Can you require your employees to show proof they have been fully vaccinated? Yes. If you require proof of vaccination, you should ask the employee to present documentation for inspection, showing manufacturer of the vaccine, the provider who administered it, and the date(s) of administration. To avoid potential legal issues related to this process, you should not make additional inquiries beyond your request to provide the documentation with first conferring with counsel. In most situations, you should affirmatively inform employees that they do need to nor should they, provide any additional personal or family medical information. If you believe that you need more information than the documentation described, we recommend that you consult with legal counsel before making the request. In all circumstances, you should treat the vaccination information as a confidential medical information.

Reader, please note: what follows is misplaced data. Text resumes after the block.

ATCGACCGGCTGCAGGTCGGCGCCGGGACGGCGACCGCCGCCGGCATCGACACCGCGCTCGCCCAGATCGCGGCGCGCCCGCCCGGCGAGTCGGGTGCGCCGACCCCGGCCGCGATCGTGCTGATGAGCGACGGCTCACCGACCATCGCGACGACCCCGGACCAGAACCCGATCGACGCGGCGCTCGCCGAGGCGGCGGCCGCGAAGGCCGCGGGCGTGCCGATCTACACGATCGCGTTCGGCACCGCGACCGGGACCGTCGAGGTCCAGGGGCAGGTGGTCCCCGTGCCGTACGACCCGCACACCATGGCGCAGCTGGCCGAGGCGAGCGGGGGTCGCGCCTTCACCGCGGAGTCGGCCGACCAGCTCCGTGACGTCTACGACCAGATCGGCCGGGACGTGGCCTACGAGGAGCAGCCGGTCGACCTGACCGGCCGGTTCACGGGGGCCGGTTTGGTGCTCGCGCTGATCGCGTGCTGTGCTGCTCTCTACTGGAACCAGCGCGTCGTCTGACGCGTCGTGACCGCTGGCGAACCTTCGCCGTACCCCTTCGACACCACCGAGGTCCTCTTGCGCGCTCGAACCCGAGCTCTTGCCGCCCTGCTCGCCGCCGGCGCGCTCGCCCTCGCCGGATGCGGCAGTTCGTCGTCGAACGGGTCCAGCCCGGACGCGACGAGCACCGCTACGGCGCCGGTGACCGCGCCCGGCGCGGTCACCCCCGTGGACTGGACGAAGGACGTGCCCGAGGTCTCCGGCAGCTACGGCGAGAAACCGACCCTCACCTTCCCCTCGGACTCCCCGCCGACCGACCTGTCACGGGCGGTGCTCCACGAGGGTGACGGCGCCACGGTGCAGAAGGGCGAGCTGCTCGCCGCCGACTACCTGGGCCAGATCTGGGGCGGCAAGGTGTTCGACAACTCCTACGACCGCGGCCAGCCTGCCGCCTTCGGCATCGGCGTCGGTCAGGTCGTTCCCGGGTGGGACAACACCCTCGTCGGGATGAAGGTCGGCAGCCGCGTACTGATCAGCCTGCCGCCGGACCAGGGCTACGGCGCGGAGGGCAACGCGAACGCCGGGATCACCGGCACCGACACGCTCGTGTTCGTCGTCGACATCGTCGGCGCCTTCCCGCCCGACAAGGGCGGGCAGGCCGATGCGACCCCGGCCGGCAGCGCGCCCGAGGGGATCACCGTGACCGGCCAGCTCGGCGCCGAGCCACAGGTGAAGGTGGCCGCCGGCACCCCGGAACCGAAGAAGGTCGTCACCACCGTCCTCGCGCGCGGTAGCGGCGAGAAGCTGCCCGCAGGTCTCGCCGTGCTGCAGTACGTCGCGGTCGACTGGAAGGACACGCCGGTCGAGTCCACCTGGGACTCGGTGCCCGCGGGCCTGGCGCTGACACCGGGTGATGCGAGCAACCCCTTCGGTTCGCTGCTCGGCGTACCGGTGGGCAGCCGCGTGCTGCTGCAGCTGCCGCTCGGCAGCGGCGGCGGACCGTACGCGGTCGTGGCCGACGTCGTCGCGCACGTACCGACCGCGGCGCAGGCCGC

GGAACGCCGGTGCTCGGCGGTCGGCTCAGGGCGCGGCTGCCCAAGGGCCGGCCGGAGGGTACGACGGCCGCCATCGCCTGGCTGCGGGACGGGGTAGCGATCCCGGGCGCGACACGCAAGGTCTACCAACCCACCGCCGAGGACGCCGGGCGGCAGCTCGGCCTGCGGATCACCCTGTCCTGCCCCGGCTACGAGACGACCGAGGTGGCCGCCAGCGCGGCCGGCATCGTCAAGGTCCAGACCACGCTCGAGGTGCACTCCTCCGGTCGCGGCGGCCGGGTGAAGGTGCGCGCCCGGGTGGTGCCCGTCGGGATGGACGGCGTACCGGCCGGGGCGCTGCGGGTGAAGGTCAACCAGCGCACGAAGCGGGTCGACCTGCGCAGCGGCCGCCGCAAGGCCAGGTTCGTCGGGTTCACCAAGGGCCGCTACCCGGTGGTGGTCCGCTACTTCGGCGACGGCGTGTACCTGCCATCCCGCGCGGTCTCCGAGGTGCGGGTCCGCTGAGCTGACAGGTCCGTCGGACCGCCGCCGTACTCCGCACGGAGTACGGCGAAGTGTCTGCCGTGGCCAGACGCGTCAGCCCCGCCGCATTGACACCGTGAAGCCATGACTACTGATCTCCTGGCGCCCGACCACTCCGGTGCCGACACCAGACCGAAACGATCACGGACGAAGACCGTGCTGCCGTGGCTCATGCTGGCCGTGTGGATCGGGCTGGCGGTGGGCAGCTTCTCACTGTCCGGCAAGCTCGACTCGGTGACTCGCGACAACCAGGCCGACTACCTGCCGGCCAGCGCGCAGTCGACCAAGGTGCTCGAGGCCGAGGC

Can you require your employees to be fully vaccinated as a condition of employment or continued employment? Generally, yes, subject to certain federal and state limitations and the terms of a collective bargaining agreement should your employees be subject to one. For example, if your dealership implements a policy that requires all employees to be vaccinated as a condition of employment, you cannot automatically refuse to hire or employ anyone or exclude employees from the workplace or certain activities if they cannot be vaccinated for certain medical or religious reasons. Rather, in those circumstances, you will be responsible to determine whether you can provide a reasonable accommodation (absent undue hardship) that would eliminate or reduce the safety risk posed by unvaccinated employees in the workplace to an acceptable level. This determination involves engaging in a flexible interactive process with the applicant or employee to determine if a reasonable accommodation exists. This process is likely to include obtaining supporting documentation about the employee’s disability or religious belief and considering the possible options for accommodation given the nature of the workforce and the employee’s position. You should consult your Fisher Phillips attorney in developing the proper inquiries or a protocol for responding to requests for accommodation.